Hypothetically, the job candidate who has the most appropriate skills and is the most appropriate fit for the job should get the position. Job interviews would be all about discovering what those skills are, and how that employee’s attitude matches the employer’s brand and culture.
However, most job interviews also evaluate secondary factors, whether intentionally or unintentionally. Appearance, as you may suspect, plays a partial role in your overall evaluation in most scenarios. Of course, not all appearance factors are treated equally; for example, 73 percent of interviewers claimed that personal grooming had a strong influence on their evaluation of a candidate, while only 5 percent claimed the same for the presence of facial hair.
In general, controllable appearance factors matter far more than uncontrollable appearance factors, which makes sense-these factors are a reflection of a person’s lifestyle, discipline, and commitment. But which factors matter most?
Controllable Factors to Note
These are some of the most important controllable factors to consider and prepare for:
- Personal hygiene. Your personal hygiene will have an immediate impact, and will likely impact the first impression you make with your interviewer. Make sure you shower before your interview if you can, and wear a good brand of deodorant, like Degree or Secret, which are both highly rated. The last thing you want is for a hint of body odor to ruin a prospective employer’s impression of your personal hygiene habits.
- Grooming. You’ll also want to spend some time grooming yourself before the interview. For women, this could mean adding a touch of makeup or styling your hair-preferably with a good styling iron like TYME, which gives you more impressive style options. For men, this means trimming or shaving your facial hair, and making sure your hair remains in place. Trim your fingernails, check your teeth, and don’t ignore the little details before the interview-every little bit could affect your overall impression.
- Attire. There are many considerations to bear in mind with your choice in attire. The rule of thumb is to dress for the position you’re trying to get, but it’s better to err on the side of over-dressing. You’ll want to wear a suit or a nice dress to the interview, and make sure your clothes are well-maintained, free from stains, holes, or other unsightly features. You don’t have to invest in luxury brands like Armani, but you should have well-fitted, nice-looking professional clothes.
- Handshakes. Though they’re more of a physical gesture than an element of appearance, handshakes can still make a big impression. Be sure to grip your interviewer’s hand firmly-without squeezing too hard-and pump twice, while looking them in the eyes. A solid handshake can help you establish a strong image early on.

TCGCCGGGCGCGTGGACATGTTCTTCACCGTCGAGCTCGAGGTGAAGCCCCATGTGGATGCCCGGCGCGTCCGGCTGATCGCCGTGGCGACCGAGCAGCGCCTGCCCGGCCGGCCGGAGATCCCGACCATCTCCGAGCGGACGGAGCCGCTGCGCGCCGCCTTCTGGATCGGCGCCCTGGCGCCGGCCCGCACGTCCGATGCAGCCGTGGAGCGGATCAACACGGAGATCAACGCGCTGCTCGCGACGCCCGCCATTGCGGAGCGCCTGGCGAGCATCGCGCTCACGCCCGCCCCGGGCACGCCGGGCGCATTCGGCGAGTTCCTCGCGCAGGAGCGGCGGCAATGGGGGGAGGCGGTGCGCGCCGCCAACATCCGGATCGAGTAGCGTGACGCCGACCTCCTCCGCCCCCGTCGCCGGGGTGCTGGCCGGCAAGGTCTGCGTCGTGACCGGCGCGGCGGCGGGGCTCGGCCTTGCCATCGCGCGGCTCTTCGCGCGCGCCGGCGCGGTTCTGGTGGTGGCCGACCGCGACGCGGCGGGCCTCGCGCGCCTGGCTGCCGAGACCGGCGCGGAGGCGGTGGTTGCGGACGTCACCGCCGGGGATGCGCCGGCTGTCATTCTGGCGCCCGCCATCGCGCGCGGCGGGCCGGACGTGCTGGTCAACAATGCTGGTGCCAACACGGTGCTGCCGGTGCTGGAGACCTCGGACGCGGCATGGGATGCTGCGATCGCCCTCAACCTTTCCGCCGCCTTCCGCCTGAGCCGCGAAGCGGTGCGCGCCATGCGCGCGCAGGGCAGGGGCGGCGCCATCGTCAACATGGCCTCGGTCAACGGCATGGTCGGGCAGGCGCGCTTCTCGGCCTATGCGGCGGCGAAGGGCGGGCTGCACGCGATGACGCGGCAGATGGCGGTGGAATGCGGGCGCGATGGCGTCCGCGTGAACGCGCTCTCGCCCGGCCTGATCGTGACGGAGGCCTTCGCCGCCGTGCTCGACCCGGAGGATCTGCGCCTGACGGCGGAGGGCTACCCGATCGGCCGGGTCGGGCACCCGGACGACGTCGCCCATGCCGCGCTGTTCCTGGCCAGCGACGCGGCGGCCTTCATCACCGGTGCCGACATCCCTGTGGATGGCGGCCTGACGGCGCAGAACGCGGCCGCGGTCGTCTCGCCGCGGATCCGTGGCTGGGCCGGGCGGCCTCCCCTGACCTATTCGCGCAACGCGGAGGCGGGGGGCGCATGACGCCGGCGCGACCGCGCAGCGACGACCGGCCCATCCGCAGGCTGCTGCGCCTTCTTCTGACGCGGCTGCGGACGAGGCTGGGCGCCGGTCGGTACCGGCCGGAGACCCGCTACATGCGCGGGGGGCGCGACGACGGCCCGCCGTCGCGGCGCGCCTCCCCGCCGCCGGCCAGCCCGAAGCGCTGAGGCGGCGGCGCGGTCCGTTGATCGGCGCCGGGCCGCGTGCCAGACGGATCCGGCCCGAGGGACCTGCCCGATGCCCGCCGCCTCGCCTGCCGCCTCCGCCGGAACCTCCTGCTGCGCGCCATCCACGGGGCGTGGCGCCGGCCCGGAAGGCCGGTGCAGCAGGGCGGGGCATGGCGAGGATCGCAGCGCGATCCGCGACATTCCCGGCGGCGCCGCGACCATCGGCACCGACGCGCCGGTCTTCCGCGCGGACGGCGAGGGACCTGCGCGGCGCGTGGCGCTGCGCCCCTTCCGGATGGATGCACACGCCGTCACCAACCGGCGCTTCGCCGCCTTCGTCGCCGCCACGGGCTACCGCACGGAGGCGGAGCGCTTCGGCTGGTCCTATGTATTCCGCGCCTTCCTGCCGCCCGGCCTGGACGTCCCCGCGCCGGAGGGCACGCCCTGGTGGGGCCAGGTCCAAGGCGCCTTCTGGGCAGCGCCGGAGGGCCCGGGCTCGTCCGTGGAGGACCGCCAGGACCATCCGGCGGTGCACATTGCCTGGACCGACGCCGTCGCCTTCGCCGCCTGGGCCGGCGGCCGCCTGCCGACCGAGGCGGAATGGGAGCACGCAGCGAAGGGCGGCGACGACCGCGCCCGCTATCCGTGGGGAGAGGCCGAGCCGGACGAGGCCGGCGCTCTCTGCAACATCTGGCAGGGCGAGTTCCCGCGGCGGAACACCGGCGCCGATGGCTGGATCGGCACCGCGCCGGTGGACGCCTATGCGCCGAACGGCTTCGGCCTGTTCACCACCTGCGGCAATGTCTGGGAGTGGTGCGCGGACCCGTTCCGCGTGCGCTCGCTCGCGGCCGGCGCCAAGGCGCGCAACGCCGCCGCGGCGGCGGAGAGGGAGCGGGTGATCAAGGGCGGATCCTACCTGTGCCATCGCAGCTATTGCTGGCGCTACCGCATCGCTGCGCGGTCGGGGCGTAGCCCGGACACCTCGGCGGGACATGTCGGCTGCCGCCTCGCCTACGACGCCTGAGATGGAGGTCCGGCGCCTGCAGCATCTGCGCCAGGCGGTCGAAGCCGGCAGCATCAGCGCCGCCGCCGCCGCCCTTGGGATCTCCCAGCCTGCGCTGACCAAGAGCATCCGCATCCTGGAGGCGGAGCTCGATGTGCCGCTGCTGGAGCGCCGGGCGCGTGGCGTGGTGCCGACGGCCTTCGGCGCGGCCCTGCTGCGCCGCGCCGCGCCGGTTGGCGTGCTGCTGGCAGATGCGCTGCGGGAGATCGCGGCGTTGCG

- Tattoos, piercings, and nontraditional hair. Despite some forward progress over the years, alternative lifestyle markers like tattoos, nontraditional piercings, and nontraditional hair colors and styles can still make a negative impression. To play it safe, try to cover or avoid displaying these features on your body when showing up for an interview.
Being Aware of Prejudices
You may also want to be aware of potential prejudices about less controllable aspects of your appearance:
- Age. Older candidates may be seen as less flexible or less capable of learning new technologies, while younger candidates may be seen as naïve, immature, or incapable. Try to fight back against these negative stereotypes by proving that you’re an exception during the interview.
- Weight. At least for women, weight (and height) can have a significant role in your salary, as well as your potential for promotion. Taller, thinner women tend to earn more than their shorter, heavier counterparts. Prioritizing your physical fitness can mitigate the effects here and improve your health at the same time (however, don’t obsess over being skinny).
- Gender and race. Unfortunately, negative stereotypes still exist for women and minorities in the professional world. There isn’t much you can do about them-especially since these prejudices likely won’t be obvious-but you can go out of your way to prove you’re fit for the job.
- Attractiveness. It would be silly to suggest that a person’s physical attractiveness has no impact on their hireability-especially in customer-facing positions. This doesn’t mean you should seek plastic surgery, but small touches to make yourself more conventionally attractive could boost your chances of succeeding in the interview.
There isn’t much you can do about the uncontrollable appearance factors that relate to your face and body, but that doesn’t mean you can’t actively prepare to be better received in your interview. Appearance does matter, and could significantly affect your chances of being hired, so spend some time improving the elements of your appearance that you can-and try not to sweat the other details.